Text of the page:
Ever wonder how all those popular people back in high school managed to work their magic on the masses? You know the ones I'm talking about. They were always at the center of their circle of friends. If there was a party, they usually planned it, or at the very least such festive gatherings weren't considered complete without them. They were also the ones everyone came to for advice. In short, they were the cool people, the seemingly natural leaders who couldn't help but attract a following.
Lest you think we're just talking about the high society folks, a quick trip down memory lane will remind you that there were people like this in every social circle. No matter which crowd you ran with, there were a few people who everyone admired and wanted to hang out with.
It's easy to chalk it up to that magical, mysterious thing known as charisma. The bad part about such a perspective is that it draws the conclusion that you either have it or you don't. In the latter case, there's no toll free number with operators standing by to help you. You're just a mere mortal, and the universe politely suggests that you just learn to live with it.
With our high school years behind us, we enter the workplace to discover that, sure enough, we continue to encounter these folks. No matter what you do for a living or what part of the company you call home, a quick peek around the corner shows that at the water cooler, in the meeting rooms, and throughout the day to day workplace interactions, the cool people still hold court. To make matters even worse, they usually have better jobs and make more money than we do. We might even be tempted to hate them if they weren't so darned lovable.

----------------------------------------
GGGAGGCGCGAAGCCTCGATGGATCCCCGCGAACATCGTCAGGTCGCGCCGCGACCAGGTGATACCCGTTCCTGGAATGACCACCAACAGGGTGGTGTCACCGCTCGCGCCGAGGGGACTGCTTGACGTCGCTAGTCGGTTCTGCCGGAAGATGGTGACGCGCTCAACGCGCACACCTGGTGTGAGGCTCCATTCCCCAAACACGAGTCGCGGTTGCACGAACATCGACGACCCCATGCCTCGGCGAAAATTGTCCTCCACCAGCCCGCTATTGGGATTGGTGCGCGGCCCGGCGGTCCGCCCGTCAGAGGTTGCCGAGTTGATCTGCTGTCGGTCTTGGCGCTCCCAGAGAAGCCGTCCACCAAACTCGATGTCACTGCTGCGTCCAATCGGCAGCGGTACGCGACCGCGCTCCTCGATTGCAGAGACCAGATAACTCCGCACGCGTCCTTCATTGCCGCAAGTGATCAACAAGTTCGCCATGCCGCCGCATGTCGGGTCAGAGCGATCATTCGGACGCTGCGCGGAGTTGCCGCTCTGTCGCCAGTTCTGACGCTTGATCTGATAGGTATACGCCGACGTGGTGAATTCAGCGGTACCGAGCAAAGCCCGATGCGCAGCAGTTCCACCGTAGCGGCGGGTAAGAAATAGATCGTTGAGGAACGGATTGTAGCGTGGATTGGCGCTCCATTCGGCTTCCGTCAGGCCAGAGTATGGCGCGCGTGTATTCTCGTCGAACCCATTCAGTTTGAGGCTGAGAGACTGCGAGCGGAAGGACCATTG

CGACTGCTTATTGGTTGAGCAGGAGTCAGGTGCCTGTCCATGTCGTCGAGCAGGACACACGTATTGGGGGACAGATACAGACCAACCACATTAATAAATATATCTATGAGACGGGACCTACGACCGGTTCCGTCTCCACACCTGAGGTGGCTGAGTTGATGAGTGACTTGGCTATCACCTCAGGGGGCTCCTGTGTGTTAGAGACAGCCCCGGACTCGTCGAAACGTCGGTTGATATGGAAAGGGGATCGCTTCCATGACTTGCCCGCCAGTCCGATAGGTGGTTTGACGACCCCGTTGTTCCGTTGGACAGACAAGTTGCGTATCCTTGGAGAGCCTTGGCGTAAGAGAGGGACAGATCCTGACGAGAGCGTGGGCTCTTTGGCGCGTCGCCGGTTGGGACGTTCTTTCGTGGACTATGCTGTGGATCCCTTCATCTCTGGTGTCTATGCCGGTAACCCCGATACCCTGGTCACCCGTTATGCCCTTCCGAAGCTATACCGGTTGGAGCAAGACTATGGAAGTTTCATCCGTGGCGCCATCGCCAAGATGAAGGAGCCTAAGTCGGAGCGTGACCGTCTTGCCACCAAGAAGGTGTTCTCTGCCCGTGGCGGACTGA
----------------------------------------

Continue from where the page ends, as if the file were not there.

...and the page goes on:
However, for those of us who still dream of better jobs, enjoyable workdays and more money, there's hope. Without a doubt, some people are just born with an overdose of charisma. The rest of us have to learn to play guitar and hope we look good in black leather. Nonetheless, these great social leaders of our past and present do have a secret to success and status that I procured, at great personal risk I might add, back in my high school days. Hey, it's not my fault they didn't have locks on their lockers.
Like many of the great secrets of the universe, it seems terribly obvious the moment you consider it. See a better life for the people around you, and be passionate about making it happen. As you demonstrate to people on a daily basis that you really care about improving their situation, even if you don't always have the immediate solutions, you'll be amazed at the response.
Because most people on the job tend to think only of themselves, right off the bat you're going to be noticed. If you look around your workplace, see the problems that people have, and try to do something about it, you won't always succeed. However, the more you try, the more you'll achieve. Before you know it, you'll find that you're the one people are looking to for the next step. That makes you a leader, whether it's your title or not.
Additionally, if you work to solve problems in a way that also benefits your company, it does two things. It strengthens your organization, thus improving your personal job security, and it creates a better life for your superiors because you make them look good. These are also the people in a position to reward your efforts. Best of all, everybody wins, which builds relationships that last.
People don't follow titles. They follow leaders. When you choose to make other people a priority, that's what you become, and you make a difference. Not only for others, but for your company and your career.